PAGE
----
Pigmented Villonodular Synovitis (PVNS)

Belle is one of our interns at the Hilliard office this past Summer 2019. She was fascinated by Pigmented Villonodular Synovitis or PVNS for short and was first introduced to it on her first day with one of her first patients as an intern. This was something that has stuck with her since she started here and something that she found really interesting. Read below to learn what she discovered!

What is PVNS?

PVNS is a proliferative condition (fast growing) that affects primarily the synovium (the thick flexible membrane forming a sac) of the joints; however, it can affect the other tissue around the joints like the bursae or the tendon sheaths. In this condition, the synovium creates extra fluid which causes inflammation and the tissue thickens.

During this process, benign tumors grow within the soft tissues of the joints. When left untreated, it can cause destruction of the joint and the surrounding tissue. PVNS usually only involves one joint, primarily the larger joints. 80% of individuals with PVNS experience this condition in their knees; however, it can be found in the hips, ankles, elbows, shoulders, etc.

Types of PVNS

There are two types of PVNS. The first is characterized as localized. This is pretty self-explanatory as this type of PVNS is localized to one area of the joint. It is usually intra-articular and is usually found in smaller joints and is easier to treat because the tumors are smaller and in one specific area. 

The second type is called diffuse PVNS. Diffuse PVNS is the most common type of PVNS that is found in the larger joints. This is when the tumors are located around the entire joint and can be extra-articular which can affect the bursae or the tendons surrounding the joint. It is more destructive to the tissue because the larger tumors can infiltrate the tissue around the joint making treatment more difficult.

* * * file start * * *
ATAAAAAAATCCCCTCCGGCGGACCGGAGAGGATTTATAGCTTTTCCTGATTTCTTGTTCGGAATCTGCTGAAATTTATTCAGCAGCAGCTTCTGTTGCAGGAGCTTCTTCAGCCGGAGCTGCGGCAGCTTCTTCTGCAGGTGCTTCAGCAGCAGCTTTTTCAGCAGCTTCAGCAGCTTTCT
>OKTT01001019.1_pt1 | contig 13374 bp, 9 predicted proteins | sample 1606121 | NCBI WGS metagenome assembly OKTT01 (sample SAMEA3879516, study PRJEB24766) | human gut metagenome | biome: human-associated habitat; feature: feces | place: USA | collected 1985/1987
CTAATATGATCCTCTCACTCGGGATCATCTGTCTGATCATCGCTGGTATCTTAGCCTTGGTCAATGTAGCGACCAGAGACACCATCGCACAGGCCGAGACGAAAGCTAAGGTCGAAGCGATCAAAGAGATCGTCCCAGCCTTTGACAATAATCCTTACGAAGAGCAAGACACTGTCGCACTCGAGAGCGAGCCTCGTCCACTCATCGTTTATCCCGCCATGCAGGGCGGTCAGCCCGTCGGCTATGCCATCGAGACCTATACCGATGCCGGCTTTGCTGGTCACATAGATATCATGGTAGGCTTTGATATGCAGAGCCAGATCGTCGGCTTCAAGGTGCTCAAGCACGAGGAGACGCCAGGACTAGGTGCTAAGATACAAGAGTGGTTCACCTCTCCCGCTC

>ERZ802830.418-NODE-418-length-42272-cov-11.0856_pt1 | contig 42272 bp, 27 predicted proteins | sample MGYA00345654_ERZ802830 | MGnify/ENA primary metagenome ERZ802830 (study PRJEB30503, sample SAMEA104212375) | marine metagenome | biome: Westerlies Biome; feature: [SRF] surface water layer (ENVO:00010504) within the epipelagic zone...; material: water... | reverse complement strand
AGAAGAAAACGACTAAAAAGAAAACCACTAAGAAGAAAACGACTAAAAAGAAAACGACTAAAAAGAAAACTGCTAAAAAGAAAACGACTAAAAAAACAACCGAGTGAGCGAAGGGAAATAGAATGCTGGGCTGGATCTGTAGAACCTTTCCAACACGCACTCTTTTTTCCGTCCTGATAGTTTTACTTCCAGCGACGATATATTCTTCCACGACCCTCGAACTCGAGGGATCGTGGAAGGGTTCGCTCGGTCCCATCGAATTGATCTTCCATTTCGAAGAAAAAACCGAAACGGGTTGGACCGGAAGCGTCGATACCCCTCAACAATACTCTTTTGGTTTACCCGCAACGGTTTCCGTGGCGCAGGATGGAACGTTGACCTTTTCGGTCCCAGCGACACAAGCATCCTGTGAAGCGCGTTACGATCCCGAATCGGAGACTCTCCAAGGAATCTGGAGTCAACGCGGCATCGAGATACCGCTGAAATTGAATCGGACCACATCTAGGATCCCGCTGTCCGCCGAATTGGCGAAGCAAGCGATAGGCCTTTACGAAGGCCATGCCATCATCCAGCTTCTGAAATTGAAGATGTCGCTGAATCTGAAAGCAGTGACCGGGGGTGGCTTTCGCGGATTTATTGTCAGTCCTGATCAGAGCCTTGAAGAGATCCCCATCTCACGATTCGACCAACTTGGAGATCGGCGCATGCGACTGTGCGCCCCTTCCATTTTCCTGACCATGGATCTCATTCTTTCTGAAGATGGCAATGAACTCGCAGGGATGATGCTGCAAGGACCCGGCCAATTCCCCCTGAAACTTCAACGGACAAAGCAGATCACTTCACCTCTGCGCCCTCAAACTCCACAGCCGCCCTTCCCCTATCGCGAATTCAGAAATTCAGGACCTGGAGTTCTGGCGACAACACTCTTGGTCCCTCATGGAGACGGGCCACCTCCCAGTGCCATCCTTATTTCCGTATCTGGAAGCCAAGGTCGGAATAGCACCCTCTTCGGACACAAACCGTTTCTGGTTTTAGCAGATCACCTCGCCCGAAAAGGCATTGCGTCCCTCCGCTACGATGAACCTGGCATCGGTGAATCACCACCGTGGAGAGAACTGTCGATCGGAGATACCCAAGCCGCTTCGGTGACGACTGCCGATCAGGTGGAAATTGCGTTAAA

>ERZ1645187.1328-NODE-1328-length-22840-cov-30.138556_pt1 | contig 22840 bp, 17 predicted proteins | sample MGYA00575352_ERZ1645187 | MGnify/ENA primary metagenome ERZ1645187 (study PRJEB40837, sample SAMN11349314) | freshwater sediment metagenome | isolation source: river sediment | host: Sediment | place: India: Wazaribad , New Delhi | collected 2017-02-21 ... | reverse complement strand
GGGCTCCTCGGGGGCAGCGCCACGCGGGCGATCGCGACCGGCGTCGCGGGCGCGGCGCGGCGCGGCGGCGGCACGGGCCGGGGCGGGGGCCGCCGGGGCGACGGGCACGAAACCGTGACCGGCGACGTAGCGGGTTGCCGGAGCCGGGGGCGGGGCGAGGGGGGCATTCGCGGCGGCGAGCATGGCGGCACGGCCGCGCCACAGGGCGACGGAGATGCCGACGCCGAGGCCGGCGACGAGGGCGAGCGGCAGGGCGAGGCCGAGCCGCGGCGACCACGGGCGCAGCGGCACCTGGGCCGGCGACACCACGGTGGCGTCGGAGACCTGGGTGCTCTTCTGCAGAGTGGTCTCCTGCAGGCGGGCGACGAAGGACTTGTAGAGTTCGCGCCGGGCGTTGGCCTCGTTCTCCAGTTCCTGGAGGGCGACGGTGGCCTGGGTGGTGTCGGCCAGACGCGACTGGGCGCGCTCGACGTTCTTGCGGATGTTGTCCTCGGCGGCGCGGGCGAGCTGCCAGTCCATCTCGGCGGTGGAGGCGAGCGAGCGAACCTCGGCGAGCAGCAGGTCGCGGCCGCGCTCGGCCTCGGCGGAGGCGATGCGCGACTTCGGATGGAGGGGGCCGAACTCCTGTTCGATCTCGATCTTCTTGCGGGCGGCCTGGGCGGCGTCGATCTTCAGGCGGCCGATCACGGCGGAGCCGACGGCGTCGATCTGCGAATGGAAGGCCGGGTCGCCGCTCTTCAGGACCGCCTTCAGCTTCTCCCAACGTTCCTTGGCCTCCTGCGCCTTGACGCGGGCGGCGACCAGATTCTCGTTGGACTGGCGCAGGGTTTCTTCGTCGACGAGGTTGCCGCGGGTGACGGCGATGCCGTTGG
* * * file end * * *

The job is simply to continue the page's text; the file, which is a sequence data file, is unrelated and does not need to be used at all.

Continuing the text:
Prevalence

PVNS is classified as a rare condition with about 2 patients per million each year. Middle aged adults are primarily the patient population with the median age being 30 yo, but there are some pediatric cases. If children develop this condition early, it is most likely more progressive and polyarticular meaning that it can be found in more than one joint.

Cause

The cause of PVNS is relatively unknown. There are some theories, but most of them do not have sufficient evidence showing causation. Many believe genetics may play a part or history previous trauma, but researchers have shown a connection with the colony stimulating factor 1 or CSF1 and what is called the landscape effect.

Signs & Symptoms

Pain, inflammation, accumulation of fluid, stiffness or locking of the joint, instability, and tenderness. 

Again, if left untreated it can lead to serious damage to the joint and the soft tissue.

Treatment Options

When it comes to treatment, surgery is the gold standard. There can be a synovectomy to remove the synovium. Most of the time, resection of the tumors is the surgical procedure most patients experience.

Because joint degeneration can happen in severe cases joint replacements have been used; however, joint replacements do not treat the PVNS itself, but the joint deterioration. Surgery is usually a temporary fix because 50% of cases experience recurrence of tumors. Because the most likely origin is genetic expression, the tumors usually grow back.

Radiation therapy is also an intervention, but is usually used in conjunction with surgery. Pharmaceuticals have also developed that inhibit CSF1 receptor activation which would in turn, help to decrease the growth of tumors.